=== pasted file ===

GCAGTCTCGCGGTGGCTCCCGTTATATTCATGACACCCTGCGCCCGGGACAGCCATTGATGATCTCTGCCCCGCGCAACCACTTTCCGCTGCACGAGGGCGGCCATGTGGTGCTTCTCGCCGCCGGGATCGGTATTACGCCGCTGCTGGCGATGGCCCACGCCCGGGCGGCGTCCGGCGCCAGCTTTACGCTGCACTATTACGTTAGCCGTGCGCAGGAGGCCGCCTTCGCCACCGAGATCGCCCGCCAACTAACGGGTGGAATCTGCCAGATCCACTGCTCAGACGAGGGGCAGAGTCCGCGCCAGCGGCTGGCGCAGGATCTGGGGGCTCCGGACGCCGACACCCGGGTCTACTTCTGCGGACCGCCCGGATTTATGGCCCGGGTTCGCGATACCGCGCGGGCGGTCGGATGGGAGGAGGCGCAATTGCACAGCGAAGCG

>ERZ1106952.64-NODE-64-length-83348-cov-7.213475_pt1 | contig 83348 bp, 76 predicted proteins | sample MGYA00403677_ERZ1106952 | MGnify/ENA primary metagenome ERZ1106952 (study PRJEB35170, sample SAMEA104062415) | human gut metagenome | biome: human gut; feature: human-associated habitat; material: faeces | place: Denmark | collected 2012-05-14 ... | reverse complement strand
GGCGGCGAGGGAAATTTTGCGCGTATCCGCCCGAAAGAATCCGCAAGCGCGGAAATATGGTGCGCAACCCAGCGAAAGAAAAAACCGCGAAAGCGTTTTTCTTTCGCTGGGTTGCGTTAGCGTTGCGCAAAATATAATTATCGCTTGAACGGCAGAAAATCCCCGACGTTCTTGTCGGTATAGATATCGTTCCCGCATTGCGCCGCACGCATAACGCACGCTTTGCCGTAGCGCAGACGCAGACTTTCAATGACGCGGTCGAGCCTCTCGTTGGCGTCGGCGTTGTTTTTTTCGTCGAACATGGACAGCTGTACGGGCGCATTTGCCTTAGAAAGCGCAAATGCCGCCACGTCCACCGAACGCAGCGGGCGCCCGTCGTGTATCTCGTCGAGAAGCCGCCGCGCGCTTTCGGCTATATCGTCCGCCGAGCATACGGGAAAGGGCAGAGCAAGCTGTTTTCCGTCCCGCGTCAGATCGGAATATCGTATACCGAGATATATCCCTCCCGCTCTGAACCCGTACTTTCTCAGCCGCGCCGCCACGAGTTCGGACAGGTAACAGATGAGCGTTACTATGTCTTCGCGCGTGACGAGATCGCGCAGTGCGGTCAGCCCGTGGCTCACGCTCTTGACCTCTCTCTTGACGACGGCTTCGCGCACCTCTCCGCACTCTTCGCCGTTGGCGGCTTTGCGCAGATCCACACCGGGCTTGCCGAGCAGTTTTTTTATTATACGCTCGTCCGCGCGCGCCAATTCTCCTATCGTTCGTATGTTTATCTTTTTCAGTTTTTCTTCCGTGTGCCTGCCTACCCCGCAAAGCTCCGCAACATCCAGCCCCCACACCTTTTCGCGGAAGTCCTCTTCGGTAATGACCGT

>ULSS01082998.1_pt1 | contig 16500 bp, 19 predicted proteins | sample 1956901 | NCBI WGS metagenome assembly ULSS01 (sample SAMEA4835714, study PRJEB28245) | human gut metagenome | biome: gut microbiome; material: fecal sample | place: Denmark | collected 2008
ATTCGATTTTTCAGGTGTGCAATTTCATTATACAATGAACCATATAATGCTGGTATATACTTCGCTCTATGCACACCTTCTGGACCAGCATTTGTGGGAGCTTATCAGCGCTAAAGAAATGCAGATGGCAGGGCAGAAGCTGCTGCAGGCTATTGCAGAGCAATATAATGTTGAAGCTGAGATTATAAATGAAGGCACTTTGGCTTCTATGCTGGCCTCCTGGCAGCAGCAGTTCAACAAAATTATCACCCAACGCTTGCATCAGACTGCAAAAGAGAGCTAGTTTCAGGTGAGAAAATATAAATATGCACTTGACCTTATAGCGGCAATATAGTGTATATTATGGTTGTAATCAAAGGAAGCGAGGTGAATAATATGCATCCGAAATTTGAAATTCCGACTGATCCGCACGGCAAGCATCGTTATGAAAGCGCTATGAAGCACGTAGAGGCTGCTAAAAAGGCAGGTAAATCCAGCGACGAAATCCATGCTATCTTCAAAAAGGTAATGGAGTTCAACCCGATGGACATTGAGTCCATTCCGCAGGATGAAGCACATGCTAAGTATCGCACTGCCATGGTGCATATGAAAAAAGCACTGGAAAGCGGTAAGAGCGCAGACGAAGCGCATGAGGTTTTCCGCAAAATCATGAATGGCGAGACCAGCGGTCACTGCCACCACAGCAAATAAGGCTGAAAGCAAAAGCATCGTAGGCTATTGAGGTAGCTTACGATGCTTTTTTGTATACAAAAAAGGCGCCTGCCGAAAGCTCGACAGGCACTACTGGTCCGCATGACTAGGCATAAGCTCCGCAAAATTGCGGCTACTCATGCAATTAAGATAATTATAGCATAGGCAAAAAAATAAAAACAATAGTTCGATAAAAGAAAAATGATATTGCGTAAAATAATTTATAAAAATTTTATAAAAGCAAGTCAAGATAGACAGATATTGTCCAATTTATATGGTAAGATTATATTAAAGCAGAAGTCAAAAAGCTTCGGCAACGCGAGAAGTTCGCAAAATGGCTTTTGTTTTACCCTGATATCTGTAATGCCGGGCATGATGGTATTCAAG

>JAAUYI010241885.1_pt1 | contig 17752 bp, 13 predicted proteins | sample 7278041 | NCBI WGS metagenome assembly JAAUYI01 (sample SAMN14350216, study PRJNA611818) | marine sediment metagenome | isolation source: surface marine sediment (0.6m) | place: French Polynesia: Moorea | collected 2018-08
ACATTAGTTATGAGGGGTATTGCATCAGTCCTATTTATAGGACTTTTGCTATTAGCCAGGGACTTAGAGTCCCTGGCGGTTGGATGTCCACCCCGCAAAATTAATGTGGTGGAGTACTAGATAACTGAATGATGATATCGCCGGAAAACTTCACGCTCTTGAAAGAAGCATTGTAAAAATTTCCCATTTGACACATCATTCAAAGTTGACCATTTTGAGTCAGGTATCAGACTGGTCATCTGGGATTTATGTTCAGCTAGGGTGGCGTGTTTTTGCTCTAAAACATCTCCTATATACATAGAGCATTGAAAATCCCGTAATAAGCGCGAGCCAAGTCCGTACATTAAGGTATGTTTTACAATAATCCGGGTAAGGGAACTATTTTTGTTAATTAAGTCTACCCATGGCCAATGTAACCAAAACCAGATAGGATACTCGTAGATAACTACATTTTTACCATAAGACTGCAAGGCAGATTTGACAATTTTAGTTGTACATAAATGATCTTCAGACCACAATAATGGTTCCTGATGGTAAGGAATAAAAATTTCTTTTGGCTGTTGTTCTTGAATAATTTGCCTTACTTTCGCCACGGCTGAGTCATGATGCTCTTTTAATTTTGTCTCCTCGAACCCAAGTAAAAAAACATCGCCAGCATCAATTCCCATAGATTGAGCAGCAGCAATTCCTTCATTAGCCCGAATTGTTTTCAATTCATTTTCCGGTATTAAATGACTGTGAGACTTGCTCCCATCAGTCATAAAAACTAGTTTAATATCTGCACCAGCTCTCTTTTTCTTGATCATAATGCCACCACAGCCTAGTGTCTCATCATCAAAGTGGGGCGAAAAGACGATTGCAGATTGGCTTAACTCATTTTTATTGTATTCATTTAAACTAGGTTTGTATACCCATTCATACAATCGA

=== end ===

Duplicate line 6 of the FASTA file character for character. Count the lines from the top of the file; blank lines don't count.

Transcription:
>JAAUYI010241885.1_pt1 | contig 17752 bp, 13 predicted proteins | sample 7278041 | NCBI WGS metagenome assembly JAAUYI01 (sample SAMN14350216, study PRJNA611818) | marine sediment metagenome | isolation source: surface marine sediment (0.6m) | place: French Polynesia: Moorea | collected 2018-08